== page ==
When things go wrong, as they sometimes will…



Over the last few days there has been a deluge of news around the suspension of Neil Woodford’s UK Equity Income fund. In fact, at one point, on Monday, the name “Neil Woodford” was the number one trend on Twitter in the UK.

Out of everything that has happened over the last 48 hours, the most predictable was the outcry… the phenomenal reaction to what has happened with Woodford’s fund, in particular around the fund’s suspension.

Institutions, Advisers, and direct customers have taken en-masse to do what is the norm in this situation; they’ve pointed their blame finger directly at the man himself.

It’s all his fault. His investment strategy and subsequent decisions, have failed us all.

But, dig a little deeper and it also becomes clear that there were a ton of different behavioural biases at work that initially drove capital into his fund, and has kept money flowing in, despite clear signs that the risk / reward balance was not correctly aligned to the notion of equity income and securities that have these characteristics.   

Yet, how many of those investors caught in this current situation are stopping to explore these behavioural biases, THEIR behavioural biases, and reflect on how they played out when they decided to invest in his flagship fund, or more recently, opt to exit his fund? I would suggest not many.


From the very beginning of Neil Woodford setting up his own company, it was clear that there was a clear and significant Herd Mentality at play. “Wherever he goes, I shall follow” and “if everyone else is investing there, then it must be the right thing to do.” In fact, as is often the case with star fund managers, investors follow them around, in the hope that their previous Midas touch will continue to bring them success.

This is one of the main reasons why, at launch of his Equity Income Fund in 2014, ‘fans and followers’ invested £1.6bn into his fund. A staggering amount of money.

He became a retail investor pin-up boy, with people placing him on this pedestal, portraying him as some kind of hero of the investment world. This Halo Effect, wasn’t an image he portrayed himself, but one that was created and perpetuated throughout the investor world. It wasn’t helped by the fact that certain companies, big consumer brands, threw everything they had at promoting the fund within their customer base. The promotion triggers our Authority Bias, whereby investors trust the judgement of the authority (the big brand) and in doing so, allow that to overly influence their decisions.

Investing your money into a financial product, where the underlying detail isn’t truly understood, and is only based on the public persona of the fund manager, is quite frankly setting yourself up for potential problems. For example, I would suggest that not many people knew Neil Woodford clearly felt it was acceptable to put capital to work in illiquid situations where the weight of his holdings would require a very patient investment approach, and not early withdrawal.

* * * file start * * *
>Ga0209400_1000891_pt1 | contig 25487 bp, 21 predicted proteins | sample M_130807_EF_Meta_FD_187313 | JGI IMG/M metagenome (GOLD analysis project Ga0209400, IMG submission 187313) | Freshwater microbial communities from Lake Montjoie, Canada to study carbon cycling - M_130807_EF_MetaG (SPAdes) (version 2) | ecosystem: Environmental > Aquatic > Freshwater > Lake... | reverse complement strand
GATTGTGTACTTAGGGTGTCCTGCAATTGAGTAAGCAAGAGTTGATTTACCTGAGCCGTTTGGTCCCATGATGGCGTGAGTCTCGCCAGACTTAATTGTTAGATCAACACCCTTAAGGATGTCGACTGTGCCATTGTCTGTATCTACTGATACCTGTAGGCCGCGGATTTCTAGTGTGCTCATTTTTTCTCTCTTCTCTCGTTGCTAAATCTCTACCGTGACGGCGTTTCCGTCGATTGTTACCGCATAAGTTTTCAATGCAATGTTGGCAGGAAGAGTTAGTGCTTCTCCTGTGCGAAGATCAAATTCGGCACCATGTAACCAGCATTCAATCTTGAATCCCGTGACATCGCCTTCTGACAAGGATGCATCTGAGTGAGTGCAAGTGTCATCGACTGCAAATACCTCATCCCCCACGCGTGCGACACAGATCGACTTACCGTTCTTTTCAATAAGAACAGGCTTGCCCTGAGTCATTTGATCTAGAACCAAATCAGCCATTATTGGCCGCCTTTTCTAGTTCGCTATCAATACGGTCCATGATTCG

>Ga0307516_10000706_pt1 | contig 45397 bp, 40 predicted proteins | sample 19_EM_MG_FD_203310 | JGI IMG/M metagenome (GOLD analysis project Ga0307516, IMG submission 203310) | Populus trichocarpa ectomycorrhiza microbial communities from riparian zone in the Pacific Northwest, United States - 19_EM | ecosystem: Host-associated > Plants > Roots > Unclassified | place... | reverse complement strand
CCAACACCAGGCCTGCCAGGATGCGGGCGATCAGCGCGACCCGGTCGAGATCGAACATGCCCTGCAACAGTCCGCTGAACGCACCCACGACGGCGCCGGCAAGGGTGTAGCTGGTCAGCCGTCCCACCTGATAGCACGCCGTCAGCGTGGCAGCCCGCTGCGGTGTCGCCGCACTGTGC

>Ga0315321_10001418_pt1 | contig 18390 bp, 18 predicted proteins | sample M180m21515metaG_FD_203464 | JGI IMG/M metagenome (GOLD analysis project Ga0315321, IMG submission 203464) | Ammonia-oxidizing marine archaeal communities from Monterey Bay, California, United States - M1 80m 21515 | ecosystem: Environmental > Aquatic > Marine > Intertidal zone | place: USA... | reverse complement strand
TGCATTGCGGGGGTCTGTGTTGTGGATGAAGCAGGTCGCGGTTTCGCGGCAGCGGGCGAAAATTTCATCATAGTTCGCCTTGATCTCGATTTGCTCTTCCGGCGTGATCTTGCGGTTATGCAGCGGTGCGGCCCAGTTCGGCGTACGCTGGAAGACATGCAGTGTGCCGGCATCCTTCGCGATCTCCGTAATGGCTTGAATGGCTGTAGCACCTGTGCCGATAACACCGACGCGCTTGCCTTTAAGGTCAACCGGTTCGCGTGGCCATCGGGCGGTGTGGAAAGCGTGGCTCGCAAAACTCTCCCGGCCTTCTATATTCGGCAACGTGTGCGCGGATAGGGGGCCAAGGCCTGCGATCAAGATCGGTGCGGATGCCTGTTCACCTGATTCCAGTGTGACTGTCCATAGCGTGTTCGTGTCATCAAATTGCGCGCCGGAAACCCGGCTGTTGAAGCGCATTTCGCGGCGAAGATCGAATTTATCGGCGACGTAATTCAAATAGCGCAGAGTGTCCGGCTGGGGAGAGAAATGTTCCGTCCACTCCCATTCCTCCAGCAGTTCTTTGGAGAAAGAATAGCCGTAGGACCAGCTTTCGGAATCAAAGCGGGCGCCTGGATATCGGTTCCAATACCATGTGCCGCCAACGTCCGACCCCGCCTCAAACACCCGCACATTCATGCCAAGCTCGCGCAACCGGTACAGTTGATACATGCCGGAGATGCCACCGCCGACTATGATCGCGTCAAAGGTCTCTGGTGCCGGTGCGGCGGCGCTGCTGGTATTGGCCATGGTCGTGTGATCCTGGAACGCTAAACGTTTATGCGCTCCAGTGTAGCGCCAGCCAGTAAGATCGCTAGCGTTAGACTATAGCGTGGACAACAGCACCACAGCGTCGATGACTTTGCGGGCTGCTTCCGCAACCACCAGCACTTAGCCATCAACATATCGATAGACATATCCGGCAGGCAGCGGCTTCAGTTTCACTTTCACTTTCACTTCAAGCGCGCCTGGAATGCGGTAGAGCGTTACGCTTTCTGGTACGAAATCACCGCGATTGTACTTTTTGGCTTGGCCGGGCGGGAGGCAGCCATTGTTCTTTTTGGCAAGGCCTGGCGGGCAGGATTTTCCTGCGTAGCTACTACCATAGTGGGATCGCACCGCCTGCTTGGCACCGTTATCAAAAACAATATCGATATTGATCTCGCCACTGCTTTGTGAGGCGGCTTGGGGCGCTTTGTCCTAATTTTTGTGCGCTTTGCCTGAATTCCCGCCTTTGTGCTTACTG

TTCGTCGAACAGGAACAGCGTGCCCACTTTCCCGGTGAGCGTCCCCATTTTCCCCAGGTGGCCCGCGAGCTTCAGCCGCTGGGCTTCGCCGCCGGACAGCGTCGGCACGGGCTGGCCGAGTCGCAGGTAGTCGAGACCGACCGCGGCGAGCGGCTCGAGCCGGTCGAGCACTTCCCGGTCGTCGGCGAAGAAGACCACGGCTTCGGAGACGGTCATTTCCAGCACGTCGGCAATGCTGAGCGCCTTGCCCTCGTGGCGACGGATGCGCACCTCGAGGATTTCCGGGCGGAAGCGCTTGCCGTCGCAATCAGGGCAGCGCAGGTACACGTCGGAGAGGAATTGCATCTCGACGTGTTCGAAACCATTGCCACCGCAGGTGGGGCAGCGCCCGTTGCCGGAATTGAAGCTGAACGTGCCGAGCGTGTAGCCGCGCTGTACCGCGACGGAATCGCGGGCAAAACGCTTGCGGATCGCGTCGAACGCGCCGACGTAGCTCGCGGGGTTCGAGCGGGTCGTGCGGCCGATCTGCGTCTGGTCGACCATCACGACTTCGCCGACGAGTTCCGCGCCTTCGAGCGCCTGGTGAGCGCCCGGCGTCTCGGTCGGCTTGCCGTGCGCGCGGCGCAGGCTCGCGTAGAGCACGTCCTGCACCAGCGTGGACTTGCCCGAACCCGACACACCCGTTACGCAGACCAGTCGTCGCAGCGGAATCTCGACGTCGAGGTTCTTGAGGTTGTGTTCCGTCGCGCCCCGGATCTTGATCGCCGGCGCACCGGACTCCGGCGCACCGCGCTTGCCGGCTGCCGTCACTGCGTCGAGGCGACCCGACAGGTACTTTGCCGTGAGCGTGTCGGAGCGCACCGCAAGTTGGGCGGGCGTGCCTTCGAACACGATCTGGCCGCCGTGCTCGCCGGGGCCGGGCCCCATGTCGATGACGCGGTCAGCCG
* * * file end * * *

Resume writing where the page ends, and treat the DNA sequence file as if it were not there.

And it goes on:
This structure, this approach, would wreak havoc with those investors who have a heightened state of present bias, which would absolutely be exacerbated by the vast amount of negative news currently circulating. This in itself will awaken a series of behavioural biases that may have laid potentially dormant… behaviours such as myopic loss aversion, regret aversion, and action bias.


Star fund managers will come and go… rise and fall, and the one thing they will all have in common is that will not possess a crystal ball. They will have an approach, a strategy, and they will execute that strategy on the belief that it is right for investors.

However, we all so need to be absolutely aware of the fact that we, as the investor, are influenced by our behavioural biases, our knowledge and understanding of how these funds operate, and the parameters and strategic guidelines within which they function. 

We need to accept, as a given, that if we choose to ignore the cognitive and affective biases that influence our every choice, then when things go wrong, as they have in this case, the burden of culpability for us losing money, doesn’t wholly sit with the fund manager. We share some of that responsibility.

This is why at Be-IQ, we believe behavioural insight is so crucial. Crucial to ensure the choices made take into account a fully rounded, fully informed view, and not one that is influenced by Herding, Authority Bias, Present Bias, Myopic Loss Aversion, Regret Aversion, or Action Bias.

In my recent blog about London Capital & Finance, I raised the issue of behavioural biases being exploited at the detriment of investors. I don’t believe this is the case with Neil Woodford. He didn’t purposefully mislead his investors on his intentions and the implications that could follow. However, the common thread between these two stories is our behavioural biases. With London Capital & Finance they were exploited. With Neil Woodford, they were ignored.

If we allow our behavioural biases to go unchecked, untested, unchallenged, then we are putting ourselves in a dangerous place. A place where life savings can be invested, but also where life savings can be lost. Yet this can all be solved by not only taking the time to properly and accurately ‘know thyself’, but by recognising, and then accepting, that the ultimate decision-maker in whether to invest your money, isn’t Neil Woodford, it’s you!